Life is much easier!
Suzanne
Even with POA, it is not that easy to just sit a parent down and discuss this topic. I have had the same challenge with my mom, she says it is all for christmas presents - and is only $9.99. Well I printed her statement and showed her all those charges added up to over $800 and she still didn't care. I explained her grandson's were driving around in the snow on bald tires while she threw money away on jewlery to wear when she goes out only to the doctors office. She still didn't care. Bottom line, it is her money, I have always disagreed on how wasteful in my opinion she is, but I do and will continue to as POA make sure her bill is paid off in full every month, because if I get stuck with her debt, I will care!
* I also think bottom line, she's lonely and these shopping channels are her friends. Any advice on helping a home bound senior not so quick with a computer to socialize would be great. Maybe a site like this in reverse :)
Usually the compulsive spending is a way for parents to assert independence when they know they're getting older and losing control over other areas of their life. It's a good idea to have a discussion with them and express your worry. Discussions always go better if you don't accuse them of anything, rather try to come up with a solution together. If the problem becomes serious, you may be able to block certain websites they visit or prevent charities from calling. Even though it's their money, it can be dangerous for the whole family if the spending continues to become out of control.
Been there, done that. All the above is common. I have a mother, who insisted, she needed another car. She is very adamant about her wants. She wanted my help. I agreed to take her, to look. I told her the car was "too much car" for her. Her previous car, that she wrecked in April, was a Dodge Neon. Today, a pretty red '04 Cadillac Deville, sits in my driveway. Twice the car she had before. She didn't want my help. She was determined to buy a car. Period. But, I am tired of fighting. She has a car. Now, she needs to shut up about it. I won't be a passenger as long as she is the driver. What else can I do?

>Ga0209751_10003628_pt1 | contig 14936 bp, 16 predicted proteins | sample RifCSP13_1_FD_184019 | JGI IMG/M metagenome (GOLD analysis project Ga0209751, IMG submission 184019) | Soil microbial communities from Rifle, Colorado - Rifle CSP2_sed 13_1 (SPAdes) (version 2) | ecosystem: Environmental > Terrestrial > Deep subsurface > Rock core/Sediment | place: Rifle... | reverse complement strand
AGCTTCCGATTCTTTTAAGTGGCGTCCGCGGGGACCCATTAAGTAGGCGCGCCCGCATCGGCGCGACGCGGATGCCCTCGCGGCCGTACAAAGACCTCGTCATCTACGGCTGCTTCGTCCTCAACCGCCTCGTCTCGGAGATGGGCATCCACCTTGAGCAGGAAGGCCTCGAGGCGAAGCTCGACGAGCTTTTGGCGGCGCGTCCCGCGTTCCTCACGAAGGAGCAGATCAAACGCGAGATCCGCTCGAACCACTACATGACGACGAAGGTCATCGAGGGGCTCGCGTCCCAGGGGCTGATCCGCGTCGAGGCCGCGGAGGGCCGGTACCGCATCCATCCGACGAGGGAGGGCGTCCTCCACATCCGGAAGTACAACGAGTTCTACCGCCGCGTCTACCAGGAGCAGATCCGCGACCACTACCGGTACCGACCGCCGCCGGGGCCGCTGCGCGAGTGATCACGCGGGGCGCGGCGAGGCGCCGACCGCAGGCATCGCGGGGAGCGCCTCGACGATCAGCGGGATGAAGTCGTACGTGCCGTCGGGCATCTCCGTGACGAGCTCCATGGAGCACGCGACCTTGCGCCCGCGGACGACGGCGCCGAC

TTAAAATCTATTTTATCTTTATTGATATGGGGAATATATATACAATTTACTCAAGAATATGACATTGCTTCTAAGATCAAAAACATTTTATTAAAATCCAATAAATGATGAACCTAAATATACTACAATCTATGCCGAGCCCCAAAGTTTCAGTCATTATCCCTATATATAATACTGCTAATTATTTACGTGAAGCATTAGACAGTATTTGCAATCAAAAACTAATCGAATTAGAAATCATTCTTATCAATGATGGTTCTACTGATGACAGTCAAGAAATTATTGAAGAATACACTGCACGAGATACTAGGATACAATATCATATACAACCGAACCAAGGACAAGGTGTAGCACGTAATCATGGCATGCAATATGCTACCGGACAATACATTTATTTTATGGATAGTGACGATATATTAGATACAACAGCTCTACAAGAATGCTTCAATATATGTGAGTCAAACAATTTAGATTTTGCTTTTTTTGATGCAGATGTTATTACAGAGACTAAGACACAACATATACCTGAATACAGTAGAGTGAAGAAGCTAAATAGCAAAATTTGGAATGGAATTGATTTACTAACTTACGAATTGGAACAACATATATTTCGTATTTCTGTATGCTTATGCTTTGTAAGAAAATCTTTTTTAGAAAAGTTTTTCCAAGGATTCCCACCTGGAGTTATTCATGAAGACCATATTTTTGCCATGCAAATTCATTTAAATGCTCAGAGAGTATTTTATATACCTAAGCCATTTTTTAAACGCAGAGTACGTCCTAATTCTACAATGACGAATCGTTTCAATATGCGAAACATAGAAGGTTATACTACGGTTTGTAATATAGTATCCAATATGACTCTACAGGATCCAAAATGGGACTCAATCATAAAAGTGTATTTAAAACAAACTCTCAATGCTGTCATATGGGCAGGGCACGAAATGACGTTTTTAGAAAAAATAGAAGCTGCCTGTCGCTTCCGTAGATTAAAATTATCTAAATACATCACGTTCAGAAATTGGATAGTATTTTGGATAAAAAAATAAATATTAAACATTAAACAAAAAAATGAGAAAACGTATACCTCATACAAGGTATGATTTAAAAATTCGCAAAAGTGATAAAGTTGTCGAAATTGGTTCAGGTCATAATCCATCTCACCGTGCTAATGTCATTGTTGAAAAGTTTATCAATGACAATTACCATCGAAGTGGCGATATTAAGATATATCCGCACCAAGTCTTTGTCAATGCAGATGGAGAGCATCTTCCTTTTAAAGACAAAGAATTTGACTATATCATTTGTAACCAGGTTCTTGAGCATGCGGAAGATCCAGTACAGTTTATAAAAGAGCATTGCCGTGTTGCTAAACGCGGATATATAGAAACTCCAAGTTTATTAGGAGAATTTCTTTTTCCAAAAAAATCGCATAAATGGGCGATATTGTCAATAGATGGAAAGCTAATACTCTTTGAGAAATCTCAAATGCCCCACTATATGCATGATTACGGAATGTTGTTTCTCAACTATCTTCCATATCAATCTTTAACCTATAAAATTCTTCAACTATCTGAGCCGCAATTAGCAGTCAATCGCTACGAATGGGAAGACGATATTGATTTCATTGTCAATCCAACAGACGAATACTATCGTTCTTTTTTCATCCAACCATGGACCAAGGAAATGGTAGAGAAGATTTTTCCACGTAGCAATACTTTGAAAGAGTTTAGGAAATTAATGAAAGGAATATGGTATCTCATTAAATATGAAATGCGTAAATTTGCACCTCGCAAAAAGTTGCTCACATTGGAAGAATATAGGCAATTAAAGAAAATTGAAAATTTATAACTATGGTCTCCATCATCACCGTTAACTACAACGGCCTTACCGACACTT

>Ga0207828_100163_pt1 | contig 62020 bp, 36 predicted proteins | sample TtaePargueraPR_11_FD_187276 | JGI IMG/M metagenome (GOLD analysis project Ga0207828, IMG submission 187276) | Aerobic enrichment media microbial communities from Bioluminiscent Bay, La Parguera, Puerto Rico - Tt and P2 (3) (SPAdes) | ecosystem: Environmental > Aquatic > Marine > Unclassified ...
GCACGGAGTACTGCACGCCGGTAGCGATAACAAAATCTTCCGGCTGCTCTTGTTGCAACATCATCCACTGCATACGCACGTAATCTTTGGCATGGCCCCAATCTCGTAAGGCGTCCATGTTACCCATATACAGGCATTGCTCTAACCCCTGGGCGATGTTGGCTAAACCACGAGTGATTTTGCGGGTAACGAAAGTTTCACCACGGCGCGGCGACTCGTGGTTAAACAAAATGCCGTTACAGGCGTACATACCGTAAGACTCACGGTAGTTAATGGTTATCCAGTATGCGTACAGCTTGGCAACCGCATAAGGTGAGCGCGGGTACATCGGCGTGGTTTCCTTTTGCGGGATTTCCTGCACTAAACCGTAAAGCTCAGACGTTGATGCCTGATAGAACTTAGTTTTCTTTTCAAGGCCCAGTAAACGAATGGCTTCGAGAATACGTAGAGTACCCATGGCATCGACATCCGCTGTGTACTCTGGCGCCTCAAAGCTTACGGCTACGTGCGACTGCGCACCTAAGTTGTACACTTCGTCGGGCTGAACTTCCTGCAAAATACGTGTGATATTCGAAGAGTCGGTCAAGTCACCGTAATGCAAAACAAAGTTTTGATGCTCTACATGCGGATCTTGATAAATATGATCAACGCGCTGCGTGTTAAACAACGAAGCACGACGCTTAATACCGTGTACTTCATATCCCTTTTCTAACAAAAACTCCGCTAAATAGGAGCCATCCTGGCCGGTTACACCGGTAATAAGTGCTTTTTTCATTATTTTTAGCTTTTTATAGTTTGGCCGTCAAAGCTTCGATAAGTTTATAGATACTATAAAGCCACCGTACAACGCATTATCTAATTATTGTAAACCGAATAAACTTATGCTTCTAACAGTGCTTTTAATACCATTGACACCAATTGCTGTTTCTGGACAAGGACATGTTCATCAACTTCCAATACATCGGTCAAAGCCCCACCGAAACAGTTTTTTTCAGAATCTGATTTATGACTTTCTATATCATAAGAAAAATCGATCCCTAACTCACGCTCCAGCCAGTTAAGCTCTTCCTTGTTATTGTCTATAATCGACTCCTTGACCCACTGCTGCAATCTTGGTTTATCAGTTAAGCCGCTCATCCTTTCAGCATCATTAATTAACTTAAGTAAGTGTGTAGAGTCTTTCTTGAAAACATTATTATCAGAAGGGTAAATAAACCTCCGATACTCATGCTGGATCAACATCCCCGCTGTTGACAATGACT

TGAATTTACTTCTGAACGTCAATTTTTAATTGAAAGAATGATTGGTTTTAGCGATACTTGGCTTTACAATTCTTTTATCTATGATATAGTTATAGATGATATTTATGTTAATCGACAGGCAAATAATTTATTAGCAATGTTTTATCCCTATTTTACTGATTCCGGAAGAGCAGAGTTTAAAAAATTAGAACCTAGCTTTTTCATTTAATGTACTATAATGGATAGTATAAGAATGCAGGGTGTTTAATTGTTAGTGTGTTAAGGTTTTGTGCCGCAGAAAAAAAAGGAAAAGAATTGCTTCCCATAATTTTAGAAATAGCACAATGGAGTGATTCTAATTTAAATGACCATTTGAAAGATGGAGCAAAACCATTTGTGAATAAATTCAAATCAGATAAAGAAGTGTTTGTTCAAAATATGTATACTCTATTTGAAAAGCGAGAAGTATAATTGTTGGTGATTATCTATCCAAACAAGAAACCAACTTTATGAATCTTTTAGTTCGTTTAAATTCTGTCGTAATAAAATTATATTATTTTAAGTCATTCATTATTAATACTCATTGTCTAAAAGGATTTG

I guess you should pray for all the other un aware drivers on the road, offer to drive as much as possible and I will just be grateful that is one out of many other issues, I don't have.
(Thanks to everyone - who shares their stories, it somehow makes me feel not so alone)
I hope it isn't too late to add on to this. CareSimply12's comment about being able to assert independence through spending with growing age really resonated with me.

My mother's completely dependent on my father for money. She doesn't work, and has no work skills. My father's in his mid-60s, is becoming more fragile (physically), and wants to retire. However, he can't retire yet because my mother is spending all. of. his. money.

My mother has two children: me and my brother. I'm a junior in college and am financially independent, aside from my father paying my student tuition and giving me money when I see him, which I always try to slip back into his pocket. My brother is also a spending machine. He's going to college next year.

My mother used to be busy taking care of my brother and I: taking us to the doctor, to practice, to school, etc. But since we've grown up, she's had less responsibilities to fulfill. So, what does she do? Shop for groceries and useless odds and ends, and I know this is because spending money is the only independence she feels she has.

What can I do to stop her erratic spending? We've told her to stop, given her the numbers of how much she's costing us, but she won't listen. Help, please.
In other words, your business is selling counterfeit moneycto the elderly to hand out as real money, kind of like a money laundering scam?

Can you please explain how you can charge for this service, and even if someone's heart is in the right place, how can this be legal?